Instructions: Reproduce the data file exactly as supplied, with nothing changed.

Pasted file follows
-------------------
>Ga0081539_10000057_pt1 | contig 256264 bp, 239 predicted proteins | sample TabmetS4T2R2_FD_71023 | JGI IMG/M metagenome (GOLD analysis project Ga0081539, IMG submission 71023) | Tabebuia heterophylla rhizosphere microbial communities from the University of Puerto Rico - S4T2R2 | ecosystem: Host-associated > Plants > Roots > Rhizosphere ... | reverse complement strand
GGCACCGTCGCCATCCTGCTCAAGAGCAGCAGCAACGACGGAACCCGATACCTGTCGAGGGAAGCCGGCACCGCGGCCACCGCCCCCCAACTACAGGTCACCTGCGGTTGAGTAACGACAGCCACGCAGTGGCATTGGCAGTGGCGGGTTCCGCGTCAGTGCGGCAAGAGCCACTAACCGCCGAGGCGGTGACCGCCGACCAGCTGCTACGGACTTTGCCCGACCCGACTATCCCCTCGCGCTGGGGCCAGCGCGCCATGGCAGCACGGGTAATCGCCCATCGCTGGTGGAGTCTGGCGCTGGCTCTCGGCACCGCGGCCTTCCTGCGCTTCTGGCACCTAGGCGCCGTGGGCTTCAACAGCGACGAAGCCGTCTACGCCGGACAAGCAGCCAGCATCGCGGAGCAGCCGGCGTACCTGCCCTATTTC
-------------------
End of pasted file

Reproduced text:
>Ga0081539_10000057_pt1 | contig 256264 bp, 239 predicted proteins | sample TabmetS4T2R2_FD_71023 | JGI IMG/M metagenome (GOLD analysis project Ga0081539, IMG submission 71023) | Tabebuia heterophylla rhizosphere microbial communities from the University of Puerto Rico - S4T2R2 | ecosystem: Host-associated > Plants > Roots > Rhizosphere ... | reverse complement strand
GGCACCGTCGCCATCCTGCTCAAGAGCAGCAGCAACGACGGAACCCGATACCTGTCGAGGGAAGCCGGCACCGCGGCCACCGCCCCCCAACTACAGGTCACCTGCGGTTGAGTAACGACAGCCACGCAGTGGCATTGGCAGTGGCGGGTTCCGCGTCAGTGCGGCAAGAGCCACTAACCGCCGAGGCGGTGACCGCCGACCAGCTGCTACGGACTTTGCCCGACCCGACTATCCCCTCGCGCTGGGGCCAGCGCGCCATGGCAGCACGGGTAATCGCCCATCGCTGGTGGAGTCTGGCGCTGGCTCTCGGCACCGCGGCCTTCCTGCGCTTCTGGCACCTAGGCGCCGTGGGCTTCAACAGCGACGAAGCCGTCTACGCCGGACAAGCAGCCAGCATCGCGGAGCAGCCGGCGTACCTGCCCTATTTC